In justifying its direct assumption of jurisdiction (as opposed to having the petition first be heard by division), the Comelec cited a February 2003 Supreme Court ruling in Baytan vs. COMELEC in which it was held that the registration of coalitions involves the exercise of the Comelec’s administrative powers and not its quasi-judicial powers; hence, the Comelec en banc can directly act on it. Baytan further held that there is no constitutional requirement that a petition for registration of a coalition should be decided first by a division. In Baytan, the Supreme Court held that the Constitution merely vests the Comelec’s administrative powers in the “Commission on Elections,” while providing that the Comelec “may sit en banc or in two divisions.” Thus, asserted the Comelec, the Comelec en banc can act directly on matters falling within its administrative powers.

Speaking for the majority, on the matter of the Comelec en banc’s direct assumption of jurisdiction, Justice Arturo D. Brion appears to have upheld the view espoused by one of the dissenting Comelec Commissioners — Commissioner Rene Sarmiento — that the Comelec sitting en banc had no jurisdiction over the NP-NPC Coalition’s petition for registration as a political party coalition and accreditation as dominant minority party.

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In the News: Trendsetting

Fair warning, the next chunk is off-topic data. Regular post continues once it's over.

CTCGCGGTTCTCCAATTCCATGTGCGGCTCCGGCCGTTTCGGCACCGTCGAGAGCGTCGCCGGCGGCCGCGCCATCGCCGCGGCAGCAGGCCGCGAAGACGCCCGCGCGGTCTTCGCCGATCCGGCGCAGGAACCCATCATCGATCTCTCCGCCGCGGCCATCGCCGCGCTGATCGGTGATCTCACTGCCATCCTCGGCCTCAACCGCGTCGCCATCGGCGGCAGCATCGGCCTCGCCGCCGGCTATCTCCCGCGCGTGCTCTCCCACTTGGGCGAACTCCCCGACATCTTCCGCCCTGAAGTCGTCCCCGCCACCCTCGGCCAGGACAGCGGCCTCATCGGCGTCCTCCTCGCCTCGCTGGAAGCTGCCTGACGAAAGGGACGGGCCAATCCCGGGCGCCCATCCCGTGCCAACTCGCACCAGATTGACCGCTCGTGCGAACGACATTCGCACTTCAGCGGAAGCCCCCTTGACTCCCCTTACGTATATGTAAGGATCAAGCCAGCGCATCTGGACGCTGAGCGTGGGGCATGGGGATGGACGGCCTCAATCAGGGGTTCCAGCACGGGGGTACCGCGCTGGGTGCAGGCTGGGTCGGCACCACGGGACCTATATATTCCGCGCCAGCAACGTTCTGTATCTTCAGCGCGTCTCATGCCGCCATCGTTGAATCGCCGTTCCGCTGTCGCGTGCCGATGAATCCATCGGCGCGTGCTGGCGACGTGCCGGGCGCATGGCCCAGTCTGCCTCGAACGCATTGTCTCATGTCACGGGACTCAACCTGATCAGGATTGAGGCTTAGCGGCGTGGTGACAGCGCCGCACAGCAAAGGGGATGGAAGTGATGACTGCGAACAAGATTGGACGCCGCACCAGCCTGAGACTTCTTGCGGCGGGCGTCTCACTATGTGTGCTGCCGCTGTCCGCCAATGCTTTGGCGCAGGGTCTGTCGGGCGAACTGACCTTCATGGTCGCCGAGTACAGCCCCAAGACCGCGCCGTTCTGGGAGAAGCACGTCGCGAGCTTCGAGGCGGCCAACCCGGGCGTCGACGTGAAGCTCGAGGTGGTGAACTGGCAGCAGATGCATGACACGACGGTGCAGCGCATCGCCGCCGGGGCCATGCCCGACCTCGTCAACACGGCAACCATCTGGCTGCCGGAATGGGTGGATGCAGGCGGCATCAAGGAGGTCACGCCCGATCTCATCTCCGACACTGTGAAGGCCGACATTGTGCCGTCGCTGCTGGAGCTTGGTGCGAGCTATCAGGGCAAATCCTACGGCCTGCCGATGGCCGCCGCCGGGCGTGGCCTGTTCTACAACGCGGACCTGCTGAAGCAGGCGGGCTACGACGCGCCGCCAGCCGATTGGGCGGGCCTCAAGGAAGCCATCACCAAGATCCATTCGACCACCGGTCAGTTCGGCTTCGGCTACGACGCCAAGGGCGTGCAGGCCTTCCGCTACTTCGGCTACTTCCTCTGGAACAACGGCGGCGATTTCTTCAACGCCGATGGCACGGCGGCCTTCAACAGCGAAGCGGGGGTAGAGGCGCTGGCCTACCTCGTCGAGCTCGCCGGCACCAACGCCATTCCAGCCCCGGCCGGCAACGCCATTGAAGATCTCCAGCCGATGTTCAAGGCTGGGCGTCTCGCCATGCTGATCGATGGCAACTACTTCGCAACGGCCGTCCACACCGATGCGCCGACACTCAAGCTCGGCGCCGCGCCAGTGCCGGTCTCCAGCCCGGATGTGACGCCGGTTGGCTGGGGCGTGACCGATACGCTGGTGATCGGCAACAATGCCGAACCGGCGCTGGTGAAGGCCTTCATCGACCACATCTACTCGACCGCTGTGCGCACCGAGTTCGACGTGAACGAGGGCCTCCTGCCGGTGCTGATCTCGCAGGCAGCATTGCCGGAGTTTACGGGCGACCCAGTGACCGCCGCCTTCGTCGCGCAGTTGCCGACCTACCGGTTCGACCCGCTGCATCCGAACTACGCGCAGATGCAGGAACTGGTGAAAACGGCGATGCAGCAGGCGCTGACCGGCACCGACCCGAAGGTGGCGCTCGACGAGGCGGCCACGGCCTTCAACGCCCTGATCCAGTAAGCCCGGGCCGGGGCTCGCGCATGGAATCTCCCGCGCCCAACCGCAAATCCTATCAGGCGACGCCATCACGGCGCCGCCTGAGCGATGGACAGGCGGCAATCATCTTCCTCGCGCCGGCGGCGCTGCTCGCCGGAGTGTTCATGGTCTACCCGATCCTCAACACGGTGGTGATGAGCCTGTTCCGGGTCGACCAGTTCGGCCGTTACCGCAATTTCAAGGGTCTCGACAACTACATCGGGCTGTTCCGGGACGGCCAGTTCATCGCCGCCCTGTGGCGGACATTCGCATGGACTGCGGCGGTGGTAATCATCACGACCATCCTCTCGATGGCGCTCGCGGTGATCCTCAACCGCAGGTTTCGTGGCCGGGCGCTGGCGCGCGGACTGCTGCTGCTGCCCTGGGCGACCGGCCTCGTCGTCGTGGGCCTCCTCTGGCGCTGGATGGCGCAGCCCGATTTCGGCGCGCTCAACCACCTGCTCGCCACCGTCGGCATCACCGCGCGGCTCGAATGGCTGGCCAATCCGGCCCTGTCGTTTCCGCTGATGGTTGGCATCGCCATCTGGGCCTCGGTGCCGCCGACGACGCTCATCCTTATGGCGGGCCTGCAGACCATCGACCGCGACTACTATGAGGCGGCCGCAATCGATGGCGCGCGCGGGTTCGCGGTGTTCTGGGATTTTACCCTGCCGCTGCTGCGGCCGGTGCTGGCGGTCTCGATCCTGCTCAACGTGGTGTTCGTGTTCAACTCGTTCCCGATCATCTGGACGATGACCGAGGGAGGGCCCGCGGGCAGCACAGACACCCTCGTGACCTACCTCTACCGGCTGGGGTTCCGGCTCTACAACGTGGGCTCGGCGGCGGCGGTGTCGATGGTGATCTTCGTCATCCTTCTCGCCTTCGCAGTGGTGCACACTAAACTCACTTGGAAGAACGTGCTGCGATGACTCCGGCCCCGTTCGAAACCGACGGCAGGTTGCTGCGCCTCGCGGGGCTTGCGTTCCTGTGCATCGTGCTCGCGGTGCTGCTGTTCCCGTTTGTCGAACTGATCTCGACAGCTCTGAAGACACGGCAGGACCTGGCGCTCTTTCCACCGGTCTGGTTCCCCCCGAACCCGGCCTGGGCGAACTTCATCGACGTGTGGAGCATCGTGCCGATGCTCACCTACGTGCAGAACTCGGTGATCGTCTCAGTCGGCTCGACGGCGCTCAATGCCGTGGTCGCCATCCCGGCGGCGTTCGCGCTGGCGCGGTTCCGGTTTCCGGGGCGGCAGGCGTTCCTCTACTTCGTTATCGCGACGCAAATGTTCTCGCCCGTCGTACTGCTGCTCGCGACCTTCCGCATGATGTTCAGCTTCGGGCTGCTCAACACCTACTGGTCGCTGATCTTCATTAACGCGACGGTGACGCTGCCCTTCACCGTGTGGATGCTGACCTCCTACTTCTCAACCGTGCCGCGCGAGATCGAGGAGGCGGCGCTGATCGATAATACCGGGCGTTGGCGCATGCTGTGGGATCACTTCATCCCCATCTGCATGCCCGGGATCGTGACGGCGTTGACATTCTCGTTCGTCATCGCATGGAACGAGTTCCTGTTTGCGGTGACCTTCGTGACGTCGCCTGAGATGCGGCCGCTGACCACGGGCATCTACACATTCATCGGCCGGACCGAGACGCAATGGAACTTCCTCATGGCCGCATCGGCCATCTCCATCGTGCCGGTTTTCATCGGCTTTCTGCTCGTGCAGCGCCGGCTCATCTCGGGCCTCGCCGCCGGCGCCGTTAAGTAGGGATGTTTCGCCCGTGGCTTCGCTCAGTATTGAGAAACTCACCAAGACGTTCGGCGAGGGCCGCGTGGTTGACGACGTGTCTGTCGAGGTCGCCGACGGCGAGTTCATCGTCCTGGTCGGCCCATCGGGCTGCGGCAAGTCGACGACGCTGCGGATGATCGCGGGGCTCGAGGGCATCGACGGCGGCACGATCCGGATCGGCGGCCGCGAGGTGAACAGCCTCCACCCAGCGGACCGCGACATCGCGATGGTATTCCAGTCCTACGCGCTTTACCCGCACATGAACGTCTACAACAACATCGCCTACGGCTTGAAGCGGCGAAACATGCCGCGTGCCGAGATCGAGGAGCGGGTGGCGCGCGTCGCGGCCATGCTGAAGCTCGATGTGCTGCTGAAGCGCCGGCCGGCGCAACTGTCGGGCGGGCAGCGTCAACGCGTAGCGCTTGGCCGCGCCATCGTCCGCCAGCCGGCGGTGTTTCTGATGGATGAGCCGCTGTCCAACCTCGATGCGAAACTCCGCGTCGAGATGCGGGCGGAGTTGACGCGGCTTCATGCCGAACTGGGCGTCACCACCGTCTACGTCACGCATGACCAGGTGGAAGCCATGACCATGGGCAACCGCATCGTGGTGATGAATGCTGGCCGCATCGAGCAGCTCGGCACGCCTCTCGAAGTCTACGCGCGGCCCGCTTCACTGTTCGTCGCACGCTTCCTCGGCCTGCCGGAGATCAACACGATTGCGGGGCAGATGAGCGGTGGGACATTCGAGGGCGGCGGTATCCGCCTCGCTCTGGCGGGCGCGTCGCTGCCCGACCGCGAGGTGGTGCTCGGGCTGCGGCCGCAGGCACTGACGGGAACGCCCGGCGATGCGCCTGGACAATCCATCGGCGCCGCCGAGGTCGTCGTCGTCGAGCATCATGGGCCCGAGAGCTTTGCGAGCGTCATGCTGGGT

Traditionally, the results of Philippine national and local elections were not available until several weeks after the day of the election.  While the votes were being counted manually, candidates exchanged charges of vote-padding and vote-shaving (dagdag-bawas) and other forms of cheating, marring the credibility of our elections.

The 2010 elections saw the implementation of an automated election system.  New precinct count optical scan (PCOS) machines that would count votes electronically were heralded as the solution to the Philippines’ election woes. The Commission on Elections (COMELEC) even declared that the election results would be available only several hours after the voting, thereby minimizing the risk of election cheating.

True enough, the COMELEC began publishing the results as early as the evening immediately following the election.  The polls closed at 7:00 p.m. of May 10, and by 9:00 to 10:00 p.m. of the same day, tallies showing that millions of votes had been counted were published by the COMELEC through the media.  Although the tallies were labeled as “partial, unofficial, uncanvassed” election results, the release of this information contributed greatly to the perception that the 2010 Philippine elections were generally clean and honest, and helped boost an uptick in the local markets.